City Allows Bigger Gatherings, Keeps Mask Mandate

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NEW ORLEANS – At a Thursday morning press conference, New Orleans Mayor LaToya Cantrell and Dr. Jennifer Avegno, director of the city’s health department, announced that the city’s mask mandate will remain in place but larger gatherings will be allowed. In addition, capacity limits are going away for most establishments.

The new rules come after Louisiana Gov. John Bel Edwards lifted the state’s requirement to wear masks in most public places and private businesses. 

Under the new rules that take effect Friday, outdoor gatherings of up to 500 will be allowed. Indoor, the maximum number of people is now 250. 

“We believe that this will definitely accommodate residents as well as our hospitality industry,” said the Mayor. “But again, it’s a balance. … New Orleans is a safer place because of the guidelines that we have had in place throughout the past year and we want to continue on that trajectory. … And so with that, we’ll continue to move forward with vaccinating all of our residents.”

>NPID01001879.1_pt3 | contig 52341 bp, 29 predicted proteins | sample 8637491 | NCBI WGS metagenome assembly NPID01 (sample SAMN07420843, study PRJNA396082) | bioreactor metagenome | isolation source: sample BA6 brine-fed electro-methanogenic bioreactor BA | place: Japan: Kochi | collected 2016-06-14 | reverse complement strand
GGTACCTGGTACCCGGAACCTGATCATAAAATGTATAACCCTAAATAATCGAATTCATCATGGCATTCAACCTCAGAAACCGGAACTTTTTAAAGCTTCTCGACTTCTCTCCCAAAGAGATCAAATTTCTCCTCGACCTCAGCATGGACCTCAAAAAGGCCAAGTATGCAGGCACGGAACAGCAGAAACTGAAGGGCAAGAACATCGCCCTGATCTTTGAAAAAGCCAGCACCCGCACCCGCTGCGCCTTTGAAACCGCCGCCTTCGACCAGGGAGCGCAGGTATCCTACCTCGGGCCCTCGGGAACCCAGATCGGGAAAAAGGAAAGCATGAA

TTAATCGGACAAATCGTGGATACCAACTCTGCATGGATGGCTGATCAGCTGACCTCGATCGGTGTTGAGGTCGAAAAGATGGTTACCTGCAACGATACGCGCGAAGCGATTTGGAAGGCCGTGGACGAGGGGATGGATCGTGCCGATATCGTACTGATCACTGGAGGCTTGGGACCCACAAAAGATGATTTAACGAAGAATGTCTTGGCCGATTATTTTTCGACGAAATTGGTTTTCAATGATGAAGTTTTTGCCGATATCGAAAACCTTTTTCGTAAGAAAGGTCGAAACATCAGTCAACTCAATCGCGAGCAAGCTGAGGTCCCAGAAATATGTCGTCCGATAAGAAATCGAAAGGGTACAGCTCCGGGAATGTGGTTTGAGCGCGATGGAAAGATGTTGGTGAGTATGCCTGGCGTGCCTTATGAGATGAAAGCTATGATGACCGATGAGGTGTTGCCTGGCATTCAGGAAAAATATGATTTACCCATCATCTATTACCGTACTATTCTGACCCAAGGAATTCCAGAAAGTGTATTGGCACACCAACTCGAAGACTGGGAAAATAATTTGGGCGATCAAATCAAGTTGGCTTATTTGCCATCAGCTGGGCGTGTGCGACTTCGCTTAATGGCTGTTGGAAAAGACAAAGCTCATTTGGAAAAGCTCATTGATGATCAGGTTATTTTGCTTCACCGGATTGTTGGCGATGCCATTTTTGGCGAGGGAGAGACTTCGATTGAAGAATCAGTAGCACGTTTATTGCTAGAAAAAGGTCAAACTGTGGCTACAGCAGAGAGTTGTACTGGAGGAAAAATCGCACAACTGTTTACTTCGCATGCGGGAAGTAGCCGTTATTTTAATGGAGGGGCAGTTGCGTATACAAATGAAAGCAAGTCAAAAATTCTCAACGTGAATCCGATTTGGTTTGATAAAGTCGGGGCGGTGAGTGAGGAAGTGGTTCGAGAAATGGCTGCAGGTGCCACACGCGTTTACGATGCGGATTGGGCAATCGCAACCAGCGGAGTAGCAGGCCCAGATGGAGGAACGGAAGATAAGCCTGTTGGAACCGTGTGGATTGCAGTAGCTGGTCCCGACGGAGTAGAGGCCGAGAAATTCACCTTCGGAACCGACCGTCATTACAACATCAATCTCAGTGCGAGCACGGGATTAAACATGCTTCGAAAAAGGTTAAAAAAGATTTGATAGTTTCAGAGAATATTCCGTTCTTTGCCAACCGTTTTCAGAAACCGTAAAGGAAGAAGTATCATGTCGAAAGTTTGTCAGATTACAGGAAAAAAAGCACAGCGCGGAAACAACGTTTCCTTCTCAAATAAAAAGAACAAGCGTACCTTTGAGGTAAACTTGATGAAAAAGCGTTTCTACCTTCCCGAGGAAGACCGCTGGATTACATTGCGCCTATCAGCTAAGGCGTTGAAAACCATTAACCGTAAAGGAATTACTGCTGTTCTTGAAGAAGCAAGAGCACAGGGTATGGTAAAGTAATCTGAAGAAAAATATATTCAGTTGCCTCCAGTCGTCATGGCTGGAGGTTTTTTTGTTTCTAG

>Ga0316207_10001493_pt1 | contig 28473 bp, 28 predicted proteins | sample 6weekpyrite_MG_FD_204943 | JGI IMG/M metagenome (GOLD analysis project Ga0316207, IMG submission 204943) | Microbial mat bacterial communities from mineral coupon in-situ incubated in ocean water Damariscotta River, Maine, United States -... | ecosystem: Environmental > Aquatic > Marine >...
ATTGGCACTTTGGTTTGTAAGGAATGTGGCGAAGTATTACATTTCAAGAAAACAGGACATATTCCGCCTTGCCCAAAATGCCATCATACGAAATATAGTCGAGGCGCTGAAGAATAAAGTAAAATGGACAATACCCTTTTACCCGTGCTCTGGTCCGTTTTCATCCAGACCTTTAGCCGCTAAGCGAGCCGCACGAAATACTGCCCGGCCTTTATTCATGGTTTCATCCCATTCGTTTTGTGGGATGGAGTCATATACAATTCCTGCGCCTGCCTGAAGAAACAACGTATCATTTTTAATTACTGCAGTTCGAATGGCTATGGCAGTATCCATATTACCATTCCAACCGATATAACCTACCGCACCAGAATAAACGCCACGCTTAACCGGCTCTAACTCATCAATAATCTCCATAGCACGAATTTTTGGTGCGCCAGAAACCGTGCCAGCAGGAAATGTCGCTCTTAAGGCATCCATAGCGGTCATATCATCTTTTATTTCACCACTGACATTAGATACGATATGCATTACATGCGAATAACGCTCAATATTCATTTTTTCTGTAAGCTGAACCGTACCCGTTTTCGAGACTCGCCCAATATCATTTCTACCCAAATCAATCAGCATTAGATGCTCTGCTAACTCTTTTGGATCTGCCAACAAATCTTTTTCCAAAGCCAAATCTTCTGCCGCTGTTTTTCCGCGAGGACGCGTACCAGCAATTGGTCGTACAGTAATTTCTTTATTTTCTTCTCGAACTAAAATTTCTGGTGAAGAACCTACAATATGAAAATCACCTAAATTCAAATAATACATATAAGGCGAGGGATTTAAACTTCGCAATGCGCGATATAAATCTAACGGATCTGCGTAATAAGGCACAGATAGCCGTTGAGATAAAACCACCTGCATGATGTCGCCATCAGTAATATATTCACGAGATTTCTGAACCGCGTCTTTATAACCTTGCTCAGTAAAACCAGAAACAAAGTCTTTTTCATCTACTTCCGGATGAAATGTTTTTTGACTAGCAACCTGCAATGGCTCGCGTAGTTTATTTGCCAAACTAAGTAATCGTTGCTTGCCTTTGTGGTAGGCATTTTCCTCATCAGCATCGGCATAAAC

Avegno said that capacity limits will remain in effect for gyms and stadiums.

“There are some nuances in there that we are we are working through and we’ll be in contact with some of those relevant entities,” she said.

She also emphasized that social distancing and masking rules have to stay in place.

“There is no national public health organization or leading experts that recommend the full removal masks right now,” said Avegno. “While full vaccination is needed for the pandemic to end, continued masking and distancing mitigates the degree of illness and death until we reach that point. Masks are simple. Masks are effective. They protect not only the wearer, but they protect the entire community. And I think we’ve seen that time and time again and there is a wealth of evidence that supports this.”

Avegno said New Orleans will be the “most open it has been since the big pandemic began 14 months ago. With that brings more risk. Louisiana continues to rank among the highest in percentage of variants and lowest in vaccinations. Those are the opposite of what we would like to see. And we only need to look at places both near and far like Michigan, Oregon, Brazil and India to see that the potential for another surge – continued illness continued hospitalizations, continued deaths – is very real. It is not theoretical.”

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